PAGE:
In the Los Angeles Review of Books, Leif Weatherby reviews a host of recent books that aim to understand the “platform” as a historically new technological and economic phenomenon. The books Weatherby reviews include critical theory texts (Platform Capitalism by Nick Srnicek and The Stack: On Software and Sovereignty by Benjamin Bratton), labor management guides (Machine, Platform, Crowd: Harnessing Our Digital Future by Andrew McAfee and Erik Brynjolfsson), and journalistic investigations (World Without Mind: The Existential Threat of Big Tech by Franklin Foer and The Four: The Hidden DNA of Amazon, Apple, Facebook, and Google by Scott Galloway). Weatherby concludes that we don’t yet adequately grasp how platforms are radically reshaping social and economic life, overturning established categories and collapsing longstanding dichotomies. Here’s an excerpt from the piece:
Are these platforms skimming rent off capital and labor? Or do they represent a fundamental shift in economics, a new Industrial Revolution? The second view, espoused by the pop-management guru team Erik Brynjolfsson and Andrew McAfee, holds that that “cybernation” will automate mental labor in the same way the factory automated the work of the arm. Of course, the “unburdening” of the arm unleashed the horrors of 19th-century industrial labor, so we have reason in advance to suspect such boosterism. Cognitive capitalism, to use Yann Moulier Boutang’s term, might be less about allowing creativity to organize the economic cycle than about siphoning value from socio-cultural activity as such. Companies such as Alphabet, with a market cap in the neighborhood of three quarters of a trillion dollars, have claimed to be neutral arbiters and spaces of informational exchange. No one really believes that anymore, but we lack language to grasp the way these platforms collapse profit and the social, culture and capital. As the media scholar Tarleton Gillespie has argued, the term “platform” tendentiously fuses several meanings to the benefit of these businesses, combining the software platform with the figurative and political senses of the word associated with freedom. Yet criticizing the propaganda of such usage is a less urgent intellectual task than trying to understand what the platformed world we now inhabit looks like.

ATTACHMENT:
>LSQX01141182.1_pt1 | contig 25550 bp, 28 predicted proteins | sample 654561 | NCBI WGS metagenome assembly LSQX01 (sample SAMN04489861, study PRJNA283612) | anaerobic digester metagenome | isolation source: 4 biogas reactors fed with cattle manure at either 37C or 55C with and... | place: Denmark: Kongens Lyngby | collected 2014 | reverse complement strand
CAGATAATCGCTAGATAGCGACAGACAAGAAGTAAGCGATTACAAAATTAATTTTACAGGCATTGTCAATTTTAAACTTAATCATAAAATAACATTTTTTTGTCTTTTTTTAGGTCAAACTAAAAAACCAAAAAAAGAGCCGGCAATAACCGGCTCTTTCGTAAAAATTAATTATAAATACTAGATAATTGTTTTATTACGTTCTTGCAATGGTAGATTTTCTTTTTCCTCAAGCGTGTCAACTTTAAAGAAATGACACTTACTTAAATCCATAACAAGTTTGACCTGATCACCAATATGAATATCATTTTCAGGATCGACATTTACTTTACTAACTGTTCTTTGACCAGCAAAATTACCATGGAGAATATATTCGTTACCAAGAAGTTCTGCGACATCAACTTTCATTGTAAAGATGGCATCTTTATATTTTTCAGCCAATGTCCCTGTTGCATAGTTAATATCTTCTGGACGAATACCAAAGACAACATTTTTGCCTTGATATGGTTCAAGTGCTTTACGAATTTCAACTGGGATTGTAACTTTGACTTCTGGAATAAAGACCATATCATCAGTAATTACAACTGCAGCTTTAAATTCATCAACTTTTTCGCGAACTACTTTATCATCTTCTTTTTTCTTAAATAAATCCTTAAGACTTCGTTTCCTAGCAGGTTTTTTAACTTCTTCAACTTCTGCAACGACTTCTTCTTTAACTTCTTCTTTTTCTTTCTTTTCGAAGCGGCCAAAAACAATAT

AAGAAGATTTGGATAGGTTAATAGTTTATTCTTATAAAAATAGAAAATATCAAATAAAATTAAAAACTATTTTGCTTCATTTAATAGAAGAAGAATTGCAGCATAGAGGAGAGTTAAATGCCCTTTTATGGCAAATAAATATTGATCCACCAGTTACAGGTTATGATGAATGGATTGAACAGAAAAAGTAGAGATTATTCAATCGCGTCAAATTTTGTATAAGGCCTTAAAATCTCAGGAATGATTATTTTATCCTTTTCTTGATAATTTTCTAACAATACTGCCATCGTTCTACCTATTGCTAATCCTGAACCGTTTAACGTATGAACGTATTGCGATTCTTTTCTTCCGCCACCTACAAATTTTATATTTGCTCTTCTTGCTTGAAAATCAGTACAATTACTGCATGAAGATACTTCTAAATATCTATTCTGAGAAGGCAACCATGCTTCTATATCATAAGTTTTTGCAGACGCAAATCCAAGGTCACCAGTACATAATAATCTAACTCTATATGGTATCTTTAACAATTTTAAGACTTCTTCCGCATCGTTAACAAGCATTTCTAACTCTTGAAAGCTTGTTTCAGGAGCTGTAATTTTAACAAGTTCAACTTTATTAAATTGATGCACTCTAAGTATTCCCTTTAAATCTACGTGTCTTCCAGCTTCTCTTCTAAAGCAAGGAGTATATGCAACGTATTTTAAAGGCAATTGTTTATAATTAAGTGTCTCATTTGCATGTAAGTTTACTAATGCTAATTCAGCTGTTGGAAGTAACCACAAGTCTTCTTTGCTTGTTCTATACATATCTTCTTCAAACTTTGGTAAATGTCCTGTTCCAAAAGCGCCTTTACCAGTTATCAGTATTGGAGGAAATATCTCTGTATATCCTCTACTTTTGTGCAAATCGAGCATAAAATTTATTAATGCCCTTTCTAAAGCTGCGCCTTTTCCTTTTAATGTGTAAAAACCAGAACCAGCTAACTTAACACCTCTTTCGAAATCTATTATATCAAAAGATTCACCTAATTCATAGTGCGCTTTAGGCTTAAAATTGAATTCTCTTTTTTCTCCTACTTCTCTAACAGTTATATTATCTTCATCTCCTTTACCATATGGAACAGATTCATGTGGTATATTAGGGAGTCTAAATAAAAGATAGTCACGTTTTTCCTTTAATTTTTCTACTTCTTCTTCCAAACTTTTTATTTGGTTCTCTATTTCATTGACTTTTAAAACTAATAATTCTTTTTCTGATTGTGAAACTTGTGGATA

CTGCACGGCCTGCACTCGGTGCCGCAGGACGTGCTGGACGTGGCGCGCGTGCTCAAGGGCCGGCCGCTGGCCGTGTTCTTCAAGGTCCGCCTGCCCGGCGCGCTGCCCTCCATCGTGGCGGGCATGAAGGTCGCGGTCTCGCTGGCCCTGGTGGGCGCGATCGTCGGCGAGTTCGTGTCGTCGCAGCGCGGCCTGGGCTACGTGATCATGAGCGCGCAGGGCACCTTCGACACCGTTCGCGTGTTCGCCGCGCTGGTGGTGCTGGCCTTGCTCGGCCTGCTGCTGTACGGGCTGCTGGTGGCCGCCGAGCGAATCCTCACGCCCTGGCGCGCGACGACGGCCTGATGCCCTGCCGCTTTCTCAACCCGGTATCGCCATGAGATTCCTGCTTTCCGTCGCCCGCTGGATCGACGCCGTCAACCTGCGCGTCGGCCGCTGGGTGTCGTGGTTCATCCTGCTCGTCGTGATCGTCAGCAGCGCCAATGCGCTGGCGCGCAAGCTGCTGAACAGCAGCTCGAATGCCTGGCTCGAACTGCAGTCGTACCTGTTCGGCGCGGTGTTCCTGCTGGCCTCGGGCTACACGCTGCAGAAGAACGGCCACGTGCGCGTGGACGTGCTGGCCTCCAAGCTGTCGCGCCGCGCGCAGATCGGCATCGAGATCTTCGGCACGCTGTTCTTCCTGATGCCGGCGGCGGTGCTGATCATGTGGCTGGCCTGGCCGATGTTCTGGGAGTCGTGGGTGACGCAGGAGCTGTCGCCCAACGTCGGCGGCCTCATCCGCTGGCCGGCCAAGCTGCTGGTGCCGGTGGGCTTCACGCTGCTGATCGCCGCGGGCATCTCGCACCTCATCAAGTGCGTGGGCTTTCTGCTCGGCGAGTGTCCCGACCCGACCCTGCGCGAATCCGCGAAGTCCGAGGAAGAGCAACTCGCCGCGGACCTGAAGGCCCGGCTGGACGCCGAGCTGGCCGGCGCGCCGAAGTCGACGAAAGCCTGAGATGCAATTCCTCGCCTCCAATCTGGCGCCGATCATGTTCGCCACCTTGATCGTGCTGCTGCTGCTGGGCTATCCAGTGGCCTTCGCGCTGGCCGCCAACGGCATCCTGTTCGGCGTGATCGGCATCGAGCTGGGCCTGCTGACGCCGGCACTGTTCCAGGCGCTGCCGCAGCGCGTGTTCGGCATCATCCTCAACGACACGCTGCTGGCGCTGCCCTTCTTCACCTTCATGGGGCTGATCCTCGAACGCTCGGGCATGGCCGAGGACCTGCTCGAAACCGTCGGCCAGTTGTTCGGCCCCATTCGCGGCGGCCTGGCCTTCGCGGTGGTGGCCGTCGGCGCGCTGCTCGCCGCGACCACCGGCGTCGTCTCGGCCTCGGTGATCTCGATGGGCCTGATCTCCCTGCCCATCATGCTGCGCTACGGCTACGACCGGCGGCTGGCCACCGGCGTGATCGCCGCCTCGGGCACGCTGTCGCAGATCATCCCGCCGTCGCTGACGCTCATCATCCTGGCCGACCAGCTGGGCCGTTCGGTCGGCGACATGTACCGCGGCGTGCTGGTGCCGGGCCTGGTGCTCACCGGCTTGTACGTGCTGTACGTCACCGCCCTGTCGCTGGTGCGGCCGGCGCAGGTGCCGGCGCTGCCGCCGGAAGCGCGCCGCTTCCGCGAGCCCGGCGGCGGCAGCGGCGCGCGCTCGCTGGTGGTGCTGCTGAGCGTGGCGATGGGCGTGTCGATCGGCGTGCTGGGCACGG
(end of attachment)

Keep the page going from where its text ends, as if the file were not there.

As we live more of our lives on platforms such as Facebook, even the line between mind and matter is up for grabs. Think about Elon Musk’s proposal to jack your brain into the social network directly, surpassing the necessity for typing. Mark Zuckerberg is a fan of this proposal, since whatever gets platformed — in this case, your mind — also becomes data owned by the platform-owners. Imagine that your mind’s every motion is given for “research purposes” to a prestigious academic, who passes it on to a big data company owned by a secretive billionaire affiliated with a far-right ideology. That’s not a William Gibson plot, but instead basically what happened in the 2016 US presidential election, when avant-garde (or maybe bullshit) psychometrics was used on tens of millions of users’ data by a shadowy company called Cambridge Analytica. Imagine Steve Bannon — who sat on that company’s board — inspecting what even you don’t know about your own mind. In response to this flap, the call to regulate has gotten louder than ever, even reaching the pages of The Wall Street Journal. But regulation isn’t enough. We need theory.
That doesn’t mean we shouldn’t regulate the big platforms, correct for algorithmic bias, and fight troll-farm manipulation. Scholars such as Safiya Umoja Noble, Frank Pasquale, and Kate Crawford have offered among the most sophisticated and compelling visions of what such regulations would look like. But what if we can’t return Pandora’s Platform to the Amazon warehouse we ordered it from? Coping with platform capitalism — a term coined by German theory blogger Sascha Lobo — means figuring out how we need to change our vocabulary and categories, and how we need to update our critical frameworks, for our new reality.
Image: Google data center. Via Daily Mail.